Osteoarthritis

Clinical trials evaluating acupuncture for osteoarthritis of the knee constitute some of the highest-quality evidence available regarding acupuncture for any condition. Consequently, researchers can be more certain in their conclusions.

Systematic Reviews 

Acupuncture for Chronic Pain: Update of an Individual Patient Data Meta-Analysis

Osteoarthritis of the knee was one of the conditions included in this large systematic review, along with back pain, neck pain migraine, tension headaches, and shoulder pain. This review received data from a total of 20,827 patients from 39 trials. As far as we are aware, this is the largest high-quality systematic review that evaluates acupuncture for any condition. In addition to size, the review’s strengths are that it included only high-quality clinical trials and had access to the individual patient data. In many systematic reviews the meta-analysis combines the summary data from clinical trials: for example, the mean (average) pain scores. 

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The meta-analysis in this systematic review used the pain scores from each participant, therefore, the analysis has greater statistical ‘precision’. In summary, the Acupuncture for Chronic Pain: Update of an Individual Patient Data Meta-Analysis is the most reliable assessment of acupuncture to date.

For the above chronic pain conditions the review found:
•    acupuncture is superior to ‘no acupuncture controls’
•    acupuncture is superior to placebo
•    the clinically relevant effects of acupuncture on chronic pain persist overtime

Comparison of acupuncture with other physical treatments for pain caused by osteoarthritis of the knee: a network meta-analysis 

This is another important study that investigated acupuncture for osteoarthritis of the knee. A network meta-analysis is a way of comparing different treatment options for a particular condition. The different treatment options can then be ranked in order of relative effectiveness. The rankings when compared to usual care, using only better-quality clinical trials, were as follows:

1.    Acupuncture
2.    Balneotherapy
3.    Sham acupuncture
4.    Muscle-strengthening exercise
5.    Tai ji quan (T’ai chi)
6.    Weight Loss
7.    Aerobic exercise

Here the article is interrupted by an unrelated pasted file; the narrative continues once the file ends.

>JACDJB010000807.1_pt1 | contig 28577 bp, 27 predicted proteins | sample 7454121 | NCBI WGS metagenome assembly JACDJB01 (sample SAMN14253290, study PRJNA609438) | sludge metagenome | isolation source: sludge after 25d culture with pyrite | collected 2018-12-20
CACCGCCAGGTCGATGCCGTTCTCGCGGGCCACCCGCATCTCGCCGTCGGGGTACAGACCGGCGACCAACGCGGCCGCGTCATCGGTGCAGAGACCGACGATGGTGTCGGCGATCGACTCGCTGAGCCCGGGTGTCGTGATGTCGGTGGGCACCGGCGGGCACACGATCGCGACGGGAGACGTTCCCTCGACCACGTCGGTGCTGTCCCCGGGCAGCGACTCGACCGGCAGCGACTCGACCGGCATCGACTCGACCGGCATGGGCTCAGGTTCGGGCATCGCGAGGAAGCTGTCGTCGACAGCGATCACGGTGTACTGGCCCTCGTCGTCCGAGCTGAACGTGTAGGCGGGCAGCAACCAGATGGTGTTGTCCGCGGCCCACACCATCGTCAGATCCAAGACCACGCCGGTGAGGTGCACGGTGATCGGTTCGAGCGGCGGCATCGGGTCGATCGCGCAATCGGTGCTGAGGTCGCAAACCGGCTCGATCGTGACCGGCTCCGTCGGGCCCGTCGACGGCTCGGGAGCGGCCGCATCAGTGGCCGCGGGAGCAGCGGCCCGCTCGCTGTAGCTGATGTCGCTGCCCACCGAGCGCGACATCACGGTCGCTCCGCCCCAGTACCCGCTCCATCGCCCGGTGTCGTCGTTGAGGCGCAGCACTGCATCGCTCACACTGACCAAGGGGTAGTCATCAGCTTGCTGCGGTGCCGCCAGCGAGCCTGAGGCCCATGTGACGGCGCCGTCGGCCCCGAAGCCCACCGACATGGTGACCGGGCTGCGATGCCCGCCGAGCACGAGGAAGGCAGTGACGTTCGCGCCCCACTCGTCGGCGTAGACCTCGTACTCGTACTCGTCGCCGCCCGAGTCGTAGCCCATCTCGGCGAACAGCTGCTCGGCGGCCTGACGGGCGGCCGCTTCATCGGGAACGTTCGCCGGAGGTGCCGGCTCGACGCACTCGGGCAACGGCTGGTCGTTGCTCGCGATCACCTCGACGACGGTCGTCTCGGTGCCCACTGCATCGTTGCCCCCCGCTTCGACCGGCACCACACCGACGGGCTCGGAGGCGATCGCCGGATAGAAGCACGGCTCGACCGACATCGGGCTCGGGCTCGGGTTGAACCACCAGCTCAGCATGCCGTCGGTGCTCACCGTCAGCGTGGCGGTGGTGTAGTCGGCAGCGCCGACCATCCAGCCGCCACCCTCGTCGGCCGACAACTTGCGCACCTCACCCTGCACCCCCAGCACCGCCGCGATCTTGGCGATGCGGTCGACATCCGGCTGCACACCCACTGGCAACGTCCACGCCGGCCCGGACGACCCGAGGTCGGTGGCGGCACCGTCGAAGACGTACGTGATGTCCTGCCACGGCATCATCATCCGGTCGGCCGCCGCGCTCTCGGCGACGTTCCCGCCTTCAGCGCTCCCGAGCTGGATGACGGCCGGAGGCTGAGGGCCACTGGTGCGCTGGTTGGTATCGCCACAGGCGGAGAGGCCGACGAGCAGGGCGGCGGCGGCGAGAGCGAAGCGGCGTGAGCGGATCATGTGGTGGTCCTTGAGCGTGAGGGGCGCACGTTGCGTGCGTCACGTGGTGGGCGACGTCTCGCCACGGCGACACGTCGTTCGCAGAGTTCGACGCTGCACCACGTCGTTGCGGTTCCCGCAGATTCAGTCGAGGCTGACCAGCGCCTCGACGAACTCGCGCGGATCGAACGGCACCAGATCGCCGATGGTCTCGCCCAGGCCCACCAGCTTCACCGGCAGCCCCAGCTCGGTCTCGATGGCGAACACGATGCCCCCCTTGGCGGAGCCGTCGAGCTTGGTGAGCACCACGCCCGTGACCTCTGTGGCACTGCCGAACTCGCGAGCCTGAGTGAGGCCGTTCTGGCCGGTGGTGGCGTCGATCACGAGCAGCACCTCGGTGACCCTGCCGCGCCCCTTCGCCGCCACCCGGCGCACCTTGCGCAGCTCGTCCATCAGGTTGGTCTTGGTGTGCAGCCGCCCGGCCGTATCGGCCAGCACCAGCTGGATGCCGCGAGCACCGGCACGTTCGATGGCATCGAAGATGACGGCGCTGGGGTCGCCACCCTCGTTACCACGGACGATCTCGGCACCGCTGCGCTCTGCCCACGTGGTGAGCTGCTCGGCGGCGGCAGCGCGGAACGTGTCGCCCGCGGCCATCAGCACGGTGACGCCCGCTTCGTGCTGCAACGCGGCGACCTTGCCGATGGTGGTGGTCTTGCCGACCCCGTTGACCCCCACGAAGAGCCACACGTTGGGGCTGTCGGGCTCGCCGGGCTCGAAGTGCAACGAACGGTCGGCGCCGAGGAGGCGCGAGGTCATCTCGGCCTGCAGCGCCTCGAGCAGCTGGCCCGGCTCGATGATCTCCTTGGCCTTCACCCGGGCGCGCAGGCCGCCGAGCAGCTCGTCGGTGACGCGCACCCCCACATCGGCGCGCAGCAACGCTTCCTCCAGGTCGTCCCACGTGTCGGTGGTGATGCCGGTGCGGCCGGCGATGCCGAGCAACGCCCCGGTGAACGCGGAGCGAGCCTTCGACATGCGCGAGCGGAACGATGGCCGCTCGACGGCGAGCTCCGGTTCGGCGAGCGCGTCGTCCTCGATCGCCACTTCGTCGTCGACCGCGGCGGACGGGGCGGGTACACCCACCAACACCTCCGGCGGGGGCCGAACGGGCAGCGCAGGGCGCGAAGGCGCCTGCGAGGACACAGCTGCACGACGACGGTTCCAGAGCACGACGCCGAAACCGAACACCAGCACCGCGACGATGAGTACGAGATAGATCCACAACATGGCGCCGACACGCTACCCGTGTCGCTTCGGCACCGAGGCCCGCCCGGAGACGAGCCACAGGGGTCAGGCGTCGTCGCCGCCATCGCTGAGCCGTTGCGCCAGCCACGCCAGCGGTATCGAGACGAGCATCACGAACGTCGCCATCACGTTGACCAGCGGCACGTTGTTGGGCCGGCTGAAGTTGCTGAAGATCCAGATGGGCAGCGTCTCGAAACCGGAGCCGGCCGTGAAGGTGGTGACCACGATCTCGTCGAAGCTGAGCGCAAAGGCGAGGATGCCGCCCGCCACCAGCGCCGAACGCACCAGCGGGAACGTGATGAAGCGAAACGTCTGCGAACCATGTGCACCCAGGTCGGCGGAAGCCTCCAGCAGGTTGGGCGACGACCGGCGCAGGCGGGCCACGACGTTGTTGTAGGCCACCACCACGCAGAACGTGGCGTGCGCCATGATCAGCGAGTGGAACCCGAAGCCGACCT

8.    No intervention

Cochrane Review:

Acupuncture for peripheral joint osteoarthritis 

This review found beneficial effects for acupuncture. For acupuncture versus usual care the effect size was 0.96  for pain and 0.89 for function. When compared to sham acupuncture effect sizes were 0.28 for pain and 0.28 for function. The study authors concluded that sham-controlled trials show statistically significant benefits; however, these benefits were small, and probably due at least partially to placebo effects from incomplete blinding. Waiting list-controlled trials of acupuncture for peripheral joint OA suggest statistically significant and clinically relevant benefits.

Clinical Guidelines

Three out of five of these clinical guidelines were found in favor of using acupuncture for osteoarthritis of the knee. Please see the Commentary for further discussion.

National Institute for Health and Clinical Excellence: CG177 

The NICE guidelines do not recommend acupuncture for osteoarthritis of the knee.

EULAR recommendations for the non-pharmacological

core management of hip and knee osteoarthritis

The European League Against Rheumatism (EULAR) conducted a Delphi process prior to undertaking the main review. At this stage, the panel of experts decided not to include acupuncture. The reason for this exclusion was not given although two of the recent clinical guidelines, which the panel appears to have considered at this stage, recommended acupuncture (see below ACR & OARSI).

American College of Rheumatology

ACR conditionally recommends acupuncture for severe to chronic osteoarthritis of the knee when the patient is unwilling or unable to undergo total knee arthroplasty.

American College of Rheumatology

ACR conditionally recommends acupuncture for severe to chronic osteoarthritis of the knee when the patient is unwilling or unable to undergo total knee arthroplasty.

Osteoarthritis Research Society International (2008/2010)

OARSI recommends acupuncture for the symptomatic treatment of patients with osteoarthritis of the knee.

The Joint Federal Committee of Physicians and Health Insurance Plans in Germany (Gemeinsamer Bundesausschuss, G-BA)

Recommend acupuncture for osteoarthritis of the knee, since 2006.